For everything you wanted to know about Gatorade but were afraid to ask, pick up First in Thirst. Its author, Darren Rovell, covers the business of sports for ESPN, which sounds like a terrific job until you realize that he has to live in Bristol, Connecticut, or what Keith Olbermann once called "the most godforsaken place on the Eastern Seaboard."
Rovell writes the story of Gatorade, from its humble origins in a University of Florida lab to the dominant player in the sports drink market. (Legal note: Gatorade owns an 80+ percent market share, but probably gets left alone by the Department of Justice because it created that market, and earned its market position without violating any antitrust laws.)
Using the lesser recruits of the freshman football team as guinea pigs, four scientists determined that a salty solution was better than water at replenishing the 5-10 pounds of sweat that a player may lose in game conditions under the Gainesville heat. Better yet, the players could avoid the kind of muscle cramping that excessive amounts of water caused, and could play with more endurance in the second half. Gatorade soon graduated to varsity, and the effects were immediate.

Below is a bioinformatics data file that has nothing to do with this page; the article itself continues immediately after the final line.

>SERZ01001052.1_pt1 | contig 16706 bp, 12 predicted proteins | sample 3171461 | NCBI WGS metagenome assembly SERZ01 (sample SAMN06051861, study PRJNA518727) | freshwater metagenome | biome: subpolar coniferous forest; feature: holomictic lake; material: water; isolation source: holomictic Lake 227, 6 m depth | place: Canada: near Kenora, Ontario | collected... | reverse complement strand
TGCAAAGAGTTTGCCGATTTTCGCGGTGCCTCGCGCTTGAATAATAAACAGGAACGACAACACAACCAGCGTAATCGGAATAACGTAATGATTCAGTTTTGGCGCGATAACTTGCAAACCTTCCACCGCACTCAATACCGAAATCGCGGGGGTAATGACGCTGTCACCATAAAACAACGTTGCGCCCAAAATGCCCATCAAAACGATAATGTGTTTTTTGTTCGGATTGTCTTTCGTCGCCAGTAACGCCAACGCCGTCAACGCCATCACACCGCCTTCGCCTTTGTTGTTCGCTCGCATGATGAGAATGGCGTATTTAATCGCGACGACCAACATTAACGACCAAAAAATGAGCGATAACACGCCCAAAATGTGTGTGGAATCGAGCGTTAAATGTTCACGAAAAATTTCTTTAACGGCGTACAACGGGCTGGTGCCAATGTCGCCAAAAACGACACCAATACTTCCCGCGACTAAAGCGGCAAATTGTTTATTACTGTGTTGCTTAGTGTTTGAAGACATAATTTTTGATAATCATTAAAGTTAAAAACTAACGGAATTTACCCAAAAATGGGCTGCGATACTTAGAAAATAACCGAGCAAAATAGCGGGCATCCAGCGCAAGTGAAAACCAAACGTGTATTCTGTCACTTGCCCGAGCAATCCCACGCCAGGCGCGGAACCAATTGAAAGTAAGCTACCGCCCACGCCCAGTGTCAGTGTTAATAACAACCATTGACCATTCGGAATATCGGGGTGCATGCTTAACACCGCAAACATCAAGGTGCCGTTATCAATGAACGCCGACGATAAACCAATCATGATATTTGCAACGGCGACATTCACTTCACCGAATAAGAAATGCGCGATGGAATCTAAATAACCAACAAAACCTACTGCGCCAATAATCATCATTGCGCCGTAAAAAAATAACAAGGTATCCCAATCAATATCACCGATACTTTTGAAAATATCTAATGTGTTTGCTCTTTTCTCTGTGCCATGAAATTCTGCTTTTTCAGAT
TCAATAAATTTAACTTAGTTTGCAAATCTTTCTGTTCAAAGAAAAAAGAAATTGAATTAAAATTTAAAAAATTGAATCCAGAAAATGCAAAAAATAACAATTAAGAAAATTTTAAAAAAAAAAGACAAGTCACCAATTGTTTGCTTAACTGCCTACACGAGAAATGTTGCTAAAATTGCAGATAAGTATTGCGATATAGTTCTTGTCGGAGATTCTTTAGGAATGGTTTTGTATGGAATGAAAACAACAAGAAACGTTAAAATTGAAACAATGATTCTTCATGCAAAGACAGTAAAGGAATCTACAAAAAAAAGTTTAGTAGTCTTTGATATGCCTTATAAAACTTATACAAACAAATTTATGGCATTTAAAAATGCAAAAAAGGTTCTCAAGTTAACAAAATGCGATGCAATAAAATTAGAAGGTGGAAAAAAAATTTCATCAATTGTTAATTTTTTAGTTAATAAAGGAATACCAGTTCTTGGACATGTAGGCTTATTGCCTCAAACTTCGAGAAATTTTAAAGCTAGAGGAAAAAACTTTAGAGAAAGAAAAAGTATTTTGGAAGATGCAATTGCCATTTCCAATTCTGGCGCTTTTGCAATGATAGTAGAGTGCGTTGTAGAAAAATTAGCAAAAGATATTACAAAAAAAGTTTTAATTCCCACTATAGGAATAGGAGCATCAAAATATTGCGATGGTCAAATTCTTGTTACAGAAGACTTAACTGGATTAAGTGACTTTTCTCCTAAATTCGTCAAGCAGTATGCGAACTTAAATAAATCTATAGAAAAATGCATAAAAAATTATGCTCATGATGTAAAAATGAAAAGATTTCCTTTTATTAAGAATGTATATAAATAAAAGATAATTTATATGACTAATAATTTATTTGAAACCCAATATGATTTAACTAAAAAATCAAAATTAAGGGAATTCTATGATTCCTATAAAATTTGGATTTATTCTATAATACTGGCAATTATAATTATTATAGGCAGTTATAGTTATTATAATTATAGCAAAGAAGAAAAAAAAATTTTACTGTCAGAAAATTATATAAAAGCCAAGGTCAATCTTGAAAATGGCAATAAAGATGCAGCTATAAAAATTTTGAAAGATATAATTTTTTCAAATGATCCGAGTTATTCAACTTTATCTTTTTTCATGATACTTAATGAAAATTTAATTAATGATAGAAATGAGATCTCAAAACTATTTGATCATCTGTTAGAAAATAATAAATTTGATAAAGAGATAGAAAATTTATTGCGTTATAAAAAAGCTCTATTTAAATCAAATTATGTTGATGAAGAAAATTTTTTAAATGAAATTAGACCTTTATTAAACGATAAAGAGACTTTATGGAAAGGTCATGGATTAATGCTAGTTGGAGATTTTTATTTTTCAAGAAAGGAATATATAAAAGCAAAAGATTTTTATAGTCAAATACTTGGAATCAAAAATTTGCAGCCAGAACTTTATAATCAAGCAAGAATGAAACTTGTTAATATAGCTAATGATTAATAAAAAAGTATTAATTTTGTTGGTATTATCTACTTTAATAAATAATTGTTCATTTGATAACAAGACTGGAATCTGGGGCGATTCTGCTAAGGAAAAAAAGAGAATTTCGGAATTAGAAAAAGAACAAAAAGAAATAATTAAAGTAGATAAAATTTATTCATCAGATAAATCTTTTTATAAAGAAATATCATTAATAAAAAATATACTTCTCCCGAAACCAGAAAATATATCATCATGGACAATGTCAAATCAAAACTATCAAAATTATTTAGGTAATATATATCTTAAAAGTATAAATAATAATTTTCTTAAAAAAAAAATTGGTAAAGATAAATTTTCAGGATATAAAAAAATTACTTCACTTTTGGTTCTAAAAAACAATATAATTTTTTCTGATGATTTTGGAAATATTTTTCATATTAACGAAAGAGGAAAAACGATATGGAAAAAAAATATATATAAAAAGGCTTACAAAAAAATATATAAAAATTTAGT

The spread of Gatorade's early popularity was inexpensive and clever. In a tactic that Malcolm Gladwell might appreciate, Gatorade was given to the trainers on college teams, who peddled their influence to the coaches and players. Orange coolers and green cups were provided, and the trainers knew just what to do with them to create the maximum amount of TV exposure. In essence, Gatorade invented product placement in the sports world.
Gatorade benefited from a lot of happy accidents. The practice of dumping Gatorade on winning coaches began earnestly with the New York Giants in their championship season. When Gatorade took a chance on a single athlete to endorse their product, they went with Michael Jordan. The "Be Like Mike" song was quickly written by a pitchman who'd seen The Jungle Book with his kid and wanted to do something similar to the song "I Wanna Be Like You."
Rovell doesn't have a lot of bad things to say about Gatorade. Their good ideas were extremely successful; their bad ideas (Gatorade Light?) were quickly dropped. I had expected corporate infighting, or nasty business practices when Coke's Powerade or Pepsi's All Sport tried to move in. But it was basically clean competition. I suppose there's nothing wrong with depicting a positive business model. Not every business success story has to have a body count.
Finally, in what I think is a much better idea than adding material to a paperback edition, Rovell ran a Gatorade-themed blog here. (In it, you'll see Gatorade's good luck streak continues: they signed Dwyane Wade months before Miami won the NBA title, and his asking price went up.) He stopped updating it recently, but it still makes an excellent afterword.